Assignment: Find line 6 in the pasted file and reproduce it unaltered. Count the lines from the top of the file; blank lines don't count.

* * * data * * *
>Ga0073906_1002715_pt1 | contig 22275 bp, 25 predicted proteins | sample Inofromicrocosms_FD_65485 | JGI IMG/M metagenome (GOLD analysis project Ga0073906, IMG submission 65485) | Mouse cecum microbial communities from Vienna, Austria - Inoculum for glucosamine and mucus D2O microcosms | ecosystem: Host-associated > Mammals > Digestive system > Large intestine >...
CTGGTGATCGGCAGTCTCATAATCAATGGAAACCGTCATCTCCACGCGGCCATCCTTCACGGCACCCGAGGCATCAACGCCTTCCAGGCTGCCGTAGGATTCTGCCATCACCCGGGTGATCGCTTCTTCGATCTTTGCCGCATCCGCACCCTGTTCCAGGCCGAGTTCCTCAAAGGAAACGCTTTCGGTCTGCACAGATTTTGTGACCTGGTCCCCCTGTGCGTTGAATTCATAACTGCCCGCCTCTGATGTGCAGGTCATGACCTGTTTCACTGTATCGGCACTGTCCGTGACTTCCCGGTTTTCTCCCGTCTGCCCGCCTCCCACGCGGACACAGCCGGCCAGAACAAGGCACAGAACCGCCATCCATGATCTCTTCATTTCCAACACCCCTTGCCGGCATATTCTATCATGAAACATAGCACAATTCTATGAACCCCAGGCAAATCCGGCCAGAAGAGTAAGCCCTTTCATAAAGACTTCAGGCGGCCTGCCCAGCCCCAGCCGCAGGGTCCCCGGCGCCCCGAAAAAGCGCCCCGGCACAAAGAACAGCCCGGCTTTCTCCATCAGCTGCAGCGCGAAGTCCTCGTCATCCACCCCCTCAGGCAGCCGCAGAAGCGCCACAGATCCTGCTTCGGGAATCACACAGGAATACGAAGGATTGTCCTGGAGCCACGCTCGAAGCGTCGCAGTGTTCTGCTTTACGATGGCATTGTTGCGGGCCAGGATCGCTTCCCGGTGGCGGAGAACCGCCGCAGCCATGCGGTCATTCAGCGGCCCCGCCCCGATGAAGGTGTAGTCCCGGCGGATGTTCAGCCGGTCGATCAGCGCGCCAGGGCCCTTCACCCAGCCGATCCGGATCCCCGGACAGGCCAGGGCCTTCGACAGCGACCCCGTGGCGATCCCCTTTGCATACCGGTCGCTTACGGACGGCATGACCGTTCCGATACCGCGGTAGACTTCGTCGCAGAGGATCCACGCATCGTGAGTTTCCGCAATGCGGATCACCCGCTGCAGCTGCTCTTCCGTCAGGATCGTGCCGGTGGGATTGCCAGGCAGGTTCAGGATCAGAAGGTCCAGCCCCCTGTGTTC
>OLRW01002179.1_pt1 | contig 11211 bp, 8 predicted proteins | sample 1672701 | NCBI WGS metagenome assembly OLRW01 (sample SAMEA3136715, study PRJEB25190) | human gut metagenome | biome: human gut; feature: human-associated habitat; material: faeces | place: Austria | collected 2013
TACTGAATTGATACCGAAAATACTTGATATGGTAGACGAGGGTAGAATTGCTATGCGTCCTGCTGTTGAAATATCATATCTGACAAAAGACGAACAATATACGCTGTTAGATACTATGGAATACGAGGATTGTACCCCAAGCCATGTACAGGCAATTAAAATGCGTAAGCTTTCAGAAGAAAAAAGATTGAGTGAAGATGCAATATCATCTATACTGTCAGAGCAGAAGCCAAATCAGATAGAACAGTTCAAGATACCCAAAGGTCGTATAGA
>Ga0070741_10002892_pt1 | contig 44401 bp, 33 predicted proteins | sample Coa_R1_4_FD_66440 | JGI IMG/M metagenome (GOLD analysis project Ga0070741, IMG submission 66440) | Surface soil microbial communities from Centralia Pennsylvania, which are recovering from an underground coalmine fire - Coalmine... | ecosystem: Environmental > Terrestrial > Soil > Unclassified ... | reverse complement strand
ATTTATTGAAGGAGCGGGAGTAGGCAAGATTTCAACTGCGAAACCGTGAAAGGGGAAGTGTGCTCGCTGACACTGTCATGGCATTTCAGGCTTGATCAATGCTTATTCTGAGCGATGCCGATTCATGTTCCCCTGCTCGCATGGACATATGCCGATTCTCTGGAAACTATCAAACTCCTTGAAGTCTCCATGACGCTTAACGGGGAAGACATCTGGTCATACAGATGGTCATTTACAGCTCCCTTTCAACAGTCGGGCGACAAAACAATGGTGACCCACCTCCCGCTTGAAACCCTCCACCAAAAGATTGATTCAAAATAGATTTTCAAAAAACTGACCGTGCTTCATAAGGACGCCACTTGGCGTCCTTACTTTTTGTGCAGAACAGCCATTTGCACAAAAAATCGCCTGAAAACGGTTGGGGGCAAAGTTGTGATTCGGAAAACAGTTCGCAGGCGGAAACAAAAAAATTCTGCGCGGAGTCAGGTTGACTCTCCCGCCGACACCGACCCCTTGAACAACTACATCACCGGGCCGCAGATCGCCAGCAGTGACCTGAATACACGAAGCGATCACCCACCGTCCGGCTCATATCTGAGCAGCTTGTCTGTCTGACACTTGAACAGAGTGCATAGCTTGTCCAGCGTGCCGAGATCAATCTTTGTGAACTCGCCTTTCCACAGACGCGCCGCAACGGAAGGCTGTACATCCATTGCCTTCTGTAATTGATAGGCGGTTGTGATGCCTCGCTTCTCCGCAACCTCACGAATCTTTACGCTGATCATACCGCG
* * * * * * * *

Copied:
ATTTATTGAAGGAGCGGGAGTAGGCAAGATTTCAACTGCGAAACCGTGAAAGGGGAAGTGTGCTCGCTGACACTGTCATGGCATTTCAGGCTTGATCAATGCTTATTCTGAGCGATGCCGATTCATGTTCCCCTGCTCGCATGGACATATGCCGATTCTCTGGAAACTATCAAACTCCTTGAAGTCTCCATGACGCTTAACGGGGAAGACATCTGGTCATACAGATGGTCATTTACAGCTCCCTTTCAACAGTCGGGCGACAAAACAATGGTGACCCACCTCCCGCTTGAAACCCTCCACCAAAAGATTGATTCAAAATAGATTTTCAAAAAACTGACCGTGCTTCATAAGGACGCCACTTGGCGTCCTTACTTTTTGTGCAGAACAGCCATTTGCACAAAAAATCGCCTGAAAACGGTTGGGGGCAAAGTTGTGATTCGGAAAACAGTTCGCAGGCGGAAACAAAAAAATTCTGCGCGGAGTCAGGTTGACTCTCCCGCCGACACCGACCCCTTGAACAACTACATCACCGGGCCGCAGATCGCCAGCAGTGACCTGAATACACGAAGCGATCACCCACCGTCCGGCTCATATCTGAGCAGCTTGTCTGTCTGACACTTGAACAGAGTGCATAGCTTGTCCAGCGTGCCGAGATCAATCTTTGTGAACTCGCCTTTCCACAGACGCGCCGCAACGGAAGGCTGTACATCCATTGCCTTCTGTAATTGATAGGCGGTTGTGATGCCTCGCTTCTCCGCAACCTCACGAATCTTTACGCTGATCATACCGCG